That said, they obviously had a PR problem. And it was magnified by the media's propensity to hype up situations like this, turning it into a newsworthy story (because that gets more viewers). It seems the vast majority of incidences of unexpected acceleration were not even caused by the stuck accelerator, they were either caused by poorly-fitting third-party floor mats, or by people inadvertently pressing the accelerator when they meant to press the brake, both of which are issues that are not unique to Toyota cars (in point of fact, to the best of my knowledge, every incidence of someone unable to stop the car by pressing the brake pedal was in fact pedal confusion, where they were pressing the accelerator thinking it was the brake, and therefore not caused by this defect at all).
Ultimately, I think Toyota had the right engineering response, they just needed to fix their PR response. Don't let the engineers dictate communication to the customers. Understand that reality and public perception are often at odds with each other, and that public perception is just as important as reality. That's not to say that they should have issued a recall, because they shouldn't (if anything, that would have reinforced public perception that the cars were dangerous). But they should have realized that they needed to communicate with the public in a different fashion.
>“The Toyota guy explained this to the panel,” Martin went on. “He said, ‘Here’s our process.’ So I said to him, ‘What do you imagine the people are thinking? They’re shaking like a leaf at the side of the road and after that whole experience they are told, “The car’s fine. Chill out. Don’t make mistakes anymore.” Of course they are not going to be happy. These people are scared. What if instead you sent people out who could be genuinely empathetic? What if you said, “We’re sorry this happened. What we’re worried about is your comfort and your confidence and your safety. We’re going to check your car. If you’re just scared of this car, we’ll take it back and give you another, because your feeling of confidence matters more than anything else.” ’ It was a sort of revelation. He wasn’t a dumb guy. He was an engineer. He only thought about doing things from an engineer’s standpoint. They changed what those teams did, and they started getting love letters from people.”
BUT THINK ABOUT THE CHILDREN!
"Surely this is why Jimmy Carter remains the most puzzling American President in recent times. We have too often insisted on trying to understand him using the default modes of identity politics: as a white, Southern born-again Christian. But Carter was by profession and training an engineer—a disciple of the greatest and most influential engineer in the history of the U.S. Navy, Admiral Hyman Rickover. Rickover, Carter once said, had more influence on him than anyone except his parents. In his literalness, his relentless candor, his practicality, Carter was the Toyota engineer by the side of the road doggedly lecturing us on how to drive the car. Carter’s true nature is puzzling only if we remain rooted in the fantasy that the world we inherit somehow matters more than the world that we chose for ourselves—and that surrounds us, from nine to five, every working day of our adult lives."
I agree with the idea that many or most readers won't have a working knowledge of Carter's policy--I certainly fall into that group.
Anyone can see that the 'fix' was half-baked. This is a weird analogy, but it popped into my mind to fit the unbelievable situation:
It's like designing a traveling laptop-cooling station where the laptop sits on a strainer, which is almost touching a pool of water. The fix was to increase the gap between the strainer and the water by 1cm. Surprisingly, laptops would still get wet after the fix.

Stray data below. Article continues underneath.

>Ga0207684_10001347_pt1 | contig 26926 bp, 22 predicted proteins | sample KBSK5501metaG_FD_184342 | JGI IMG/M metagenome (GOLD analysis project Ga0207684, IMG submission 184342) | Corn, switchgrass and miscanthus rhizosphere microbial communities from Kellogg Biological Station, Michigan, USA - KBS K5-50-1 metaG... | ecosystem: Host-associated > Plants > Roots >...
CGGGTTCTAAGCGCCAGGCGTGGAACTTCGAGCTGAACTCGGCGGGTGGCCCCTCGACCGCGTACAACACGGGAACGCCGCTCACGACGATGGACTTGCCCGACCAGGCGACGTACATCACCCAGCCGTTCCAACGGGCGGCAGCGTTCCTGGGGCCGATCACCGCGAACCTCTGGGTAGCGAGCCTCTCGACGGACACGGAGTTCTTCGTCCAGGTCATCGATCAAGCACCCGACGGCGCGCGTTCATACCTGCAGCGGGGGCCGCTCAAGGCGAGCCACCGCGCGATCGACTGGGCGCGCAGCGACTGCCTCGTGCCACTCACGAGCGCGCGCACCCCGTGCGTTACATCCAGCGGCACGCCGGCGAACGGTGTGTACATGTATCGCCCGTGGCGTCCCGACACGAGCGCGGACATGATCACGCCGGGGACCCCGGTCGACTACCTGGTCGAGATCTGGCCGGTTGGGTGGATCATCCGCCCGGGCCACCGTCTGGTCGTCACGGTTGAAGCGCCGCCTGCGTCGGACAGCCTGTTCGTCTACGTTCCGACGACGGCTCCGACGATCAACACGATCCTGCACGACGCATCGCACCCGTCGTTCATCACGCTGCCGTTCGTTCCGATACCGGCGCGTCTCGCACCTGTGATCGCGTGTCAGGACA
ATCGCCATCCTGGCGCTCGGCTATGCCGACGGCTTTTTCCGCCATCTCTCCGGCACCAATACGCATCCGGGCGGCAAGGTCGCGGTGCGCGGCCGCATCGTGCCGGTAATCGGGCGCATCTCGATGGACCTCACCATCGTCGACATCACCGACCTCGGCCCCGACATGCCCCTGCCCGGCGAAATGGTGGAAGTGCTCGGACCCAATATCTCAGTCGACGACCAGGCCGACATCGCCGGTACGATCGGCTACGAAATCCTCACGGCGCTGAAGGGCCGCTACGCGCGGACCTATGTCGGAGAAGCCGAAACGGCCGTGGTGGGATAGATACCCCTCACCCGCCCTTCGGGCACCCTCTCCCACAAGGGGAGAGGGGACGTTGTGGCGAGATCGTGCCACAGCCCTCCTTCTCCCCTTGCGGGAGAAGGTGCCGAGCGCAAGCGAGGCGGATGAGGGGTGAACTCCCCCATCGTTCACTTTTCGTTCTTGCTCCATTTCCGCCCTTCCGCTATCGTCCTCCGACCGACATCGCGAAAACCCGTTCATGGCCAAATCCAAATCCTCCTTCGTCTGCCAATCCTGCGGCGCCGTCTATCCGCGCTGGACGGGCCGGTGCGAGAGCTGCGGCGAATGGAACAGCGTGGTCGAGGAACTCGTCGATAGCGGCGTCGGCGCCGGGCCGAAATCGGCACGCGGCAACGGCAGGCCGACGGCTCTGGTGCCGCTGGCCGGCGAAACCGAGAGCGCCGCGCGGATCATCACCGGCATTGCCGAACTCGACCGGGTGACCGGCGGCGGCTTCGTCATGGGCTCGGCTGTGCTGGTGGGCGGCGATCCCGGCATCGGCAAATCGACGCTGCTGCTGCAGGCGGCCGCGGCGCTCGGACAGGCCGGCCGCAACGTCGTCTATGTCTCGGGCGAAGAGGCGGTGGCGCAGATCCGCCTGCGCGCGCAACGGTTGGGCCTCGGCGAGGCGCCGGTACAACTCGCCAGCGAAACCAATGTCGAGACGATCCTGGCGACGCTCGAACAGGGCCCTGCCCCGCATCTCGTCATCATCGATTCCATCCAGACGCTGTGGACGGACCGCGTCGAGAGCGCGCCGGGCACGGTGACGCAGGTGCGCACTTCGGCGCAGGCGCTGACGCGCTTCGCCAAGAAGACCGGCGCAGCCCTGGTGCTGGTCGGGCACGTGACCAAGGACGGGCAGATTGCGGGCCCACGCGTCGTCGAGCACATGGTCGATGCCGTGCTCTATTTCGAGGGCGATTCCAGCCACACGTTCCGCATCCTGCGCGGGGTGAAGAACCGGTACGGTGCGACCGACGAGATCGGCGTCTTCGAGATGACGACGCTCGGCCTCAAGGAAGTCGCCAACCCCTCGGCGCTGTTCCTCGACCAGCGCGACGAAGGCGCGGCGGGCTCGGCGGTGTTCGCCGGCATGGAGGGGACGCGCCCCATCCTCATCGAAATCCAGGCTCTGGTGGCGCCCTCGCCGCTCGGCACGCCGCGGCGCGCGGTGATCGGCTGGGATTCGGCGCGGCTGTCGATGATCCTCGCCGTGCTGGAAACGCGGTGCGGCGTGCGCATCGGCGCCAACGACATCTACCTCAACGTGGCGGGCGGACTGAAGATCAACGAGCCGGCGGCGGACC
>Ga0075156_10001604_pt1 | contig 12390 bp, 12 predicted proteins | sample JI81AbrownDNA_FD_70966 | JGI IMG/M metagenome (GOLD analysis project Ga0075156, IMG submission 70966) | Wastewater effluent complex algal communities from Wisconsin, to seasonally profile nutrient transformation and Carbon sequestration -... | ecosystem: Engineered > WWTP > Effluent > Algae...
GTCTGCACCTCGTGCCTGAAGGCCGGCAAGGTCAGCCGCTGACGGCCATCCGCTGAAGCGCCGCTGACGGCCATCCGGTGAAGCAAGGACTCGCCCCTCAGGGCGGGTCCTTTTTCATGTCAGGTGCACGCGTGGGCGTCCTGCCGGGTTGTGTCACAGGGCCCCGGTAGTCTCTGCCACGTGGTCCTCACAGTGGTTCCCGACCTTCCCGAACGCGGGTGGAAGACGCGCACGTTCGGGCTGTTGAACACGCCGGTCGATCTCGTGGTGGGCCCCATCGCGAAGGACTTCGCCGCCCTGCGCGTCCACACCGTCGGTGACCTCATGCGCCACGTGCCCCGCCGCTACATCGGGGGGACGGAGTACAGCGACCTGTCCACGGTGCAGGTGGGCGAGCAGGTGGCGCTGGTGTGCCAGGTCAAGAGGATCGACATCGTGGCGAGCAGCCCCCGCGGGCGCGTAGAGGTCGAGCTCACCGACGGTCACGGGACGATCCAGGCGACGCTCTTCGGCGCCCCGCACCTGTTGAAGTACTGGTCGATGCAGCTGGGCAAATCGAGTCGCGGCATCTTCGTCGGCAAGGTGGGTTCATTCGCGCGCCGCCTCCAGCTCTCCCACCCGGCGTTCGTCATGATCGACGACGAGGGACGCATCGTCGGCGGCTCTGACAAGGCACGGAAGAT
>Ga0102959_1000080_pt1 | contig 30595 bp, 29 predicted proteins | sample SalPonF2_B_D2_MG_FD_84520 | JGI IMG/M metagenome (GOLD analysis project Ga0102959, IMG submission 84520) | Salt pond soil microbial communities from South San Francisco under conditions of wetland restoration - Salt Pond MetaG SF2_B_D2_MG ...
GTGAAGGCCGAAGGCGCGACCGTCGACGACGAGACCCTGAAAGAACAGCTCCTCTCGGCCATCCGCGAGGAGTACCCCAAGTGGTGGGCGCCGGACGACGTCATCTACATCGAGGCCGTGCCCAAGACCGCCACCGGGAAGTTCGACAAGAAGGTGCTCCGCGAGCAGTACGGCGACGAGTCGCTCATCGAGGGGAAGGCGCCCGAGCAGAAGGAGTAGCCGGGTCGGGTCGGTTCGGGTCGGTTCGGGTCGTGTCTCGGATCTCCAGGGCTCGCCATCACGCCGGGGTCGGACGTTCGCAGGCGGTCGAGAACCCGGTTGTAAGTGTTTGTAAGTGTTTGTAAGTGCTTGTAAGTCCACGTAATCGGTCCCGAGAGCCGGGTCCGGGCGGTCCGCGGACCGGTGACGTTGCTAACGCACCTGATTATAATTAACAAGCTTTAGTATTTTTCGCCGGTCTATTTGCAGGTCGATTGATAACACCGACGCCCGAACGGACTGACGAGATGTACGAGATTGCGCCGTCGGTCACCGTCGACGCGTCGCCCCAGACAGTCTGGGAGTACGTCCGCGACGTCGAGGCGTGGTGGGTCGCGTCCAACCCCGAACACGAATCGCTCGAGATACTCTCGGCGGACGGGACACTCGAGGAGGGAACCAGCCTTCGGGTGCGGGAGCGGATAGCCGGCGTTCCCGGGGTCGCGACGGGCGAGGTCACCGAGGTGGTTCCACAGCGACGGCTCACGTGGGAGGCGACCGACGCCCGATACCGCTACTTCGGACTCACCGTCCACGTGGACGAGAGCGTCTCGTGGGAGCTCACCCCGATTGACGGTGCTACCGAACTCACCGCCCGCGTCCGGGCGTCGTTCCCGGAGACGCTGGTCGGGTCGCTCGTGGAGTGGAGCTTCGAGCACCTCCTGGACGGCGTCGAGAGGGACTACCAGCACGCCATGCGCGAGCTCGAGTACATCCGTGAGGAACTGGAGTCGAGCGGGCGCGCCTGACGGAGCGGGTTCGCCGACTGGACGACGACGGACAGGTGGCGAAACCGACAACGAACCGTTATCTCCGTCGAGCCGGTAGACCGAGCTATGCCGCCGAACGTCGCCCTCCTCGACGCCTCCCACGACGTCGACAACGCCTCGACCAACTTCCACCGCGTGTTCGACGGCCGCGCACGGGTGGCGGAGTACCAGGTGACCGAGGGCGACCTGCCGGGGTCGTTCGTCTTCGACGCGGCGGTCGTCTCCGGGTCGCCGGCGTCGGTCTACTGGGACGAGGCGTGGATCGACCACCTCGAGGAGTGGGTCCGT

Do "keyless" cars immediately shut off when you press the stop button while driving?
Rather large elephant.
> employees—an order of magnitude more employees than we do. We have six hundred.
Am I missing something? 50,000 vs 600 is two orders of magnitude difference.
Perhaps the person quoted was speaking colloquially, but I would argue such a quotation should have a [sic] in it.
This whole comparison grated on me. Either the NHTSA guy is an idiot or Gladwell is an idiot or both, likely both. Or they're deliberately prevaricating and hoping that most people won't notice. I can't stand sloppy "factoids" like that. Context is essential.
I software we have a kind of specification (generally dimensioned and rather fuzzy) but no concept of tolerance.
But also software quality seems to me to be more fundamentally about perception than anything else.
I think it only seems true because of the amount of money people are willing to invest in software development, relative to other ventures.
The closet thing I can think of is anyone who works on processes instead of products. If you look at disciplines that design processes, the larger the scope of the process, the less exact the methods to design them (mainly because the number of variables grows too large).
At one end, industrial engineers who design assembly lines have very rigorous design methodologies backed by math and empirical data. At the other extreme you have politicians designing the process of running a country, and their methodologies are almost never based on math or empirical evidence.
One way I've heard it described is kind of midway between an industrial engineer and a politician--When designing a large scale software system, you should be like an urban planner. You decide what kind of zoning you need--residential over here, commercial over there. Then you build the roads and other infrastructure that connects the various districts.
There is no ASCII representation of a bridge which is actually a bridge. Other engineering disciplines are in the business of producing matter with certain properties; the description of the properties is fundamentally distinct from the matter itself.
There is an ASCII representation of every piece of software which is actually that software: its source code.
This would also explain why "code as spec" goes hand in hand with modern, expressive languages: a sufficiently large C program is not human-readable as a description of its own behavior. If you want to create the program you intend to create, it is necessary to write a specification at a higher level of abstraction, then hand-translate that into C, and attempt to keep the two in sync.